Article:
How To Break Free
From Big Tech

 · 5 mins read

Adios Big Tech, Hello Privacy

I remember when I started purging big tech from my digital life (this blog post explains what compelled me to do this).

The problem was I didn’t know exactly how to go about it.

How would I replace essential tools like Gmail, Apple Notes, and the Google Drive?

I used Google and Apple software religiously.

Big tech had me in metaphorical chains. And I was determined to break free.

It really came down to finding suitable replacements for things like Google Drive and Apple Notes.

But how would I find privacy-respecting alternatives to the mainstream tools I used daily.

What helped was discovering

This site provides a way to search for alternative software for specific applications.

After trialing a plethora of alternative applications, I was able to find quite a few that suited my use cases.

Even better, these alternative apps were privacy-centric and not part of Apple’s and Google’s ecosystem.

I could finally purge big tech from my life (thank goodness!)

In this post, I want to share some of the applications that helped me break free from big tech’s clutches.

Here’s a rundown of those apps…

The best alternatives to Gmail.

#1 - Proton Mail

You’ve probably heard about this application already. And for good reason.

I genuinely believe Proton Mail (and all Proton-based services) will be the Google killer in the foreseeable future.

Proton is a Switz-based company that provides Google-like services that are privacy-centric.

They also provide end-to-end encryption features for keeping your data secure and private (unlike Google).

Out of all the privacy-focused email alternatives to Gmail, Proton would be my #1 email service to recommend.

While this post isn’t necessarily a review article, but more of a personal recommendation list, I will say that I’ve yet to encounter any deal-breaking software bugs while using Proton Mail.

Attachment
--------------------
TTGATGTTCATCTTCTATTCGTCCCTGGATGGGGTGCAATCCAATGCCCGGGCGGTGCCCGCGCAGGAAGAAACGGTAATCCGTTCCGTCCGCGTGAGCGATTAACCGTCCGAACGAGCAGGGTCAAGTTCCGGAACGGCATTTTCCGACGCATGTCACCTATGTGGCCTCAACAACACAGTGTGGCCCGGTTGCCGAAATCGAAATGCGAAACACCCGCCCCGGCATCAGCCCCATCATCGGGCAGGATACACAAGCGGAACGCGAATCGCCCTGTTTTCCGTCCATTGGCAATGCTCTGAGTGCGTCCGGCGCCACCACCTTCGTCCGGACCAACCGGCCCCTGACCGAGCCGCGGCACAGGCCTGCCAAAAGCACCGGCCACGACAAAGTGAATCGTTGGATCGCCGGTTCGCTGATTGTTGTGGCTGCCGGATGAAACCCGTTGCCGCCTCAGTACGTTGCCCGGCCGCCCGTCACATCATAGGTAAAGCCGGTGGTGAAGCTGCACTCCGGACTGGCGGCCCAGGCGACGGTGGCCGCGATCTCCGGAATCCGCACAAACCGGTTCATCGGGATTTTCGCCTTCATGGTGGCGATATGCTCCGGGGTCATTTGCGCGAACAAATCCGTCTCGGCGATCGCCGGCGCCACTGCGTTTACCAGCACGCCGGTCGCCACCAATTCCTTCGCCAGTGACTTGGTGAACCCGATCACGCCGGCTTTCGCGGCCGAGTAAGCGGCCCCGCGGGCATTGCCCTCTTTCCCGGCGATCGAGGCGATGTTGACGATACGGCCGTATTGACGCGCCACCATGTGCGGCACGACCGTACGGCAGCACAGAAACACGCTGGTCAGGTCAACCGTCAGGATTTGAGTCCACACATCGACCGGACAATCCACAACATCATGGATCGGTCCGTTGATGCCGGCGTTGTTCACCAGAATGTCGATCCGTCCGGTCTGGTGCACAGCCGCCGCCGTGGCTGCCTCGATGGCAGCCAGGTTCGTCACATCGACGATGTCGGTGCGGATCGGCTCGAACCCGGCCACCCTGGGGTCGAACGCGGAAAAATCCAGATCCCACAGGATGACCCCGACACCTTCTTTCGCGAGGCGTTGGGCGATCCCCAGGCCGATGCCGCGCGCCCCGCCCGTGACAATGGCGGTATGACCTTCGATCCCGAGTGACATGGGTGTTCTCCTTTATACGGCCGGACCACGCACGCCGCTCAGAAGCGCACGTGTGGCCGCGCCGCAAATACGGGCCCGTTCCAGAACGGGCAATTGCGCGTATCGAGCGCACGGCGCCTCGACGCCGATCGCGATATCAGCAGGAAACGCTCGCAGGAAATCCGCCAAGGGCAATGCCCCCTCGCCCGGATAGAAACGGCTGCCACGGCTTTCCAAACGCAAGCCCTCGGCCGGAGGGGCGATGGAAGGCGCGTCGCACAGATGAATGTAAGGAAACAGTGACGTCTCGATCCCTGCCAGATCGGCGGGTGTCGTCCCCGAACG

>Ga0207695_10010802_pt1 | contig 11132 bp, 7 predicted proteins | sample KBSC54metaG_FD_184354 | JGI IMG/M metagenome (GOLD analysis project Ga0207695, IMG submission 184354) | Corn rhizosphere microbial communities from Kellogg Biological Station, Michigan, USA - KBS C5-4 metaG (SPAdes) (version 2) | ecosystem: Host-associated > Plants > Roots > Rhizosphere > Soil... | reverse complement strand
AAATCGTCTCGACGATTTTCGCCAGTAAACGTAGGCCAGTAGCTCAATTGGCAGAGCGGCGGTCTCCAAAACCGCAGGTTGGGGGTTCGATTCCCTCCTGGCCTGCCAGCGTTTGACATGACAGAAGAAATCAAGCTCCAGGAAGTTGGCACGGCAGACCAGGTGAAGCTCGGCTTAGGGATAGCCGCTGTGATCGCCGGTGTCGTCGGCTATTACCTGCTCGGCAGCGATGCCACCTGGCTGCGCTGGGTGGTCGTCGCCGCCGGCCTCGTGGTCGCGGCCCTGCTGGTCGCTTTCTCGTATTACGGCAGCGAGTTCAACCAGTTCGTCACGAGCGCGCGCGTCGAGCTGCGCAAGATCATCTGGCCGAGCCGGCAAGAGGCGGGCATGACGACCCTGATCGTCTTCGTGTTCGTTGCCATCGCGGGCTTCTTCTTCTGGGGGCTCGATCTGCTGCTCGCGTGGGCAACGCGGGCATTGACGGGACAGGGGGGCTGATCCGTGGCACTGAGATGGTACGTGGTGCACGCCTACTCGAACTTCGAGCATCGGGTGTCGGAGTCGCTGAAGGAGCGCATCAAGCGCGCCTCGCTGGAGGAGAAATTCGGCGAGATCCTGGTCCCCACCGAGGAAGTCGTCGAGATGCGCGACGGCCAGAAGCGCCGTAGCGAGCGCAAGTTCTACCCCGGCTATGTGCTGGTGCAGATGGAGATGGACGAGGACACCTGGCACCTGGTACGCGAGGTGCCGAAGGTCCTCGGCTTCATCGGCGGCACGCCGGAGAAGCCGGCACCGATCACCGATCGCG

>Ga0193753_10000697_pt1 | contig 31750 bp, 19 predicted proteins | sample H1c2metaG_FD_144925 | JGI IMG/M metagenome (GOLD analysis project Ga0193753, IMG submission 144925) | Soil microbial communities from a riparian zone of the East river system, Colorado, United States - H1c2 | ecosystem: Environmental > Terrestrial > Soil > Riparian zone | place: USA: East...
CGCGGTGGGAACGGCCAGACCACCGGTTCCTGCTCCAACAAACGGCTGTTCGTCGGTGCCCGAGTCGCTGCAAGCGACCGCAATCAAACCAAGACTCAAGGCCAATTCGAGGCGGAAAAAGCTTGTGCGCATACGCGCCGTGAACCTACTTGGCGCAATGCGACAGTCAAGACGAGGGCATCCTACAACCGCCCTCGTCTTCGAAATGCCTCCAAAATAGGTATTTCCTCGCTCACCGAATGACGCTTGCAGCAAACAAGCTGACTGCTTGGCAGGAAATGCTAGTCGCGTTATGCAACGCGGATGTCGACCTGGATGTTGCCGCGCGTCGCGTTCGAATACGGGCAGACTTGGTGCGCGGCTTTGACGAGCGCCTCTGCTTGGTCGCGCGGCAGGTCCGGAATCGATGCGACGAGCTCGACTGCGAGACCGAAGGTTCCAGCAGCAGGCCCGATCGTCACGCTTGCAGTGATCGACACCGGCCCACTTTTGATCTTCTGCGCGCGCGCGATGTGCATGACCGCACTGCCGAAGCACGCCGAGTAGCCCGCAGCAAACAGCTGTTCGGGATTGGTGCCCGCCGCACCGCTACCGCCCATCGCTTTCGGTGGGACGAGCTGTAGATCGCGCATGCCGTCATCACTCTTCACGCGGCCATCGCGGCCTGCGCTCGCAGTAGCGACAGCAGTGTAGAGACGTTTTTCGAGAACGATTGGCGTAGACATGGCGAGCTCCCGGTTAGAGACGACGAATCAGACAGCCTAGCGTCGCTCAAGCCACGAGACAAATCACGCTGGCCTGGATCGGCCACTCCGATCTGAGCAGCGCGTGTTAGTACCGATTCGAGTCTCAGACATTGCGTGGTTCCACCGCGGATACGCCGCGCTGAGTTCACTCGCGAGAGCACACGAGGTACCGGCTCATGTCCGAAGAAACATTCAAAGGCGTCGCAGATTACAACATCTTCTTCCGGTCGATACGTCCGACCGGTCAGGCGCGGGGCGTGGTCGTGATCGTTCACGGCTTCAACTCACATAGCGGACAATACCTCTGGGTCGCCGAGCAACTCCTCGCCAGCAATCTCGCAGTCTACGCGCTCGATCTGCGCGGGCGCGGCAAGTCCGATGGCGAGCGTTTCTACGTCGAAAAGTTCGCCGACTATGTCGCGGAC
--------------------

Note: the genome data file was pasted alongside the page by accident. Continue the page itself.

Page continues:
This app works as it should as far as sending and receiving email.

It’s worth nothing they offer 1GB of email storage for free-tier plans.

Their mobile and desktop apps are also updated regularly to ensure consistent quality across devices.

#2 - Tutanota

You probably haven’t heard about this application.

While I don’t believe Tutanota will be the Google killer, I think they offer an excellent alternative to Gmail.

Tutanota is a German-based company that provides privacy-focused email services with end-to-end encryption features for keeping your data secure and private (again, unlike Google).

Like Proton Mail, they offer 1GB of email storage for free-tier plans. Mobile apps for Android and iOS are also available.

The reason this app is number two on this particular list is because I encountered a massive bug while using Tutanota.

There was a time period of 24-48 hours where I could not log into my account to check for new emails (the login screen kept trying to refresh after entering my username and password).

This happened about a year ago. Luckily it wasn’t a deal-breaker that kept me from using the app.

After the app was updated in timely fashion, it ran smoothly and worked.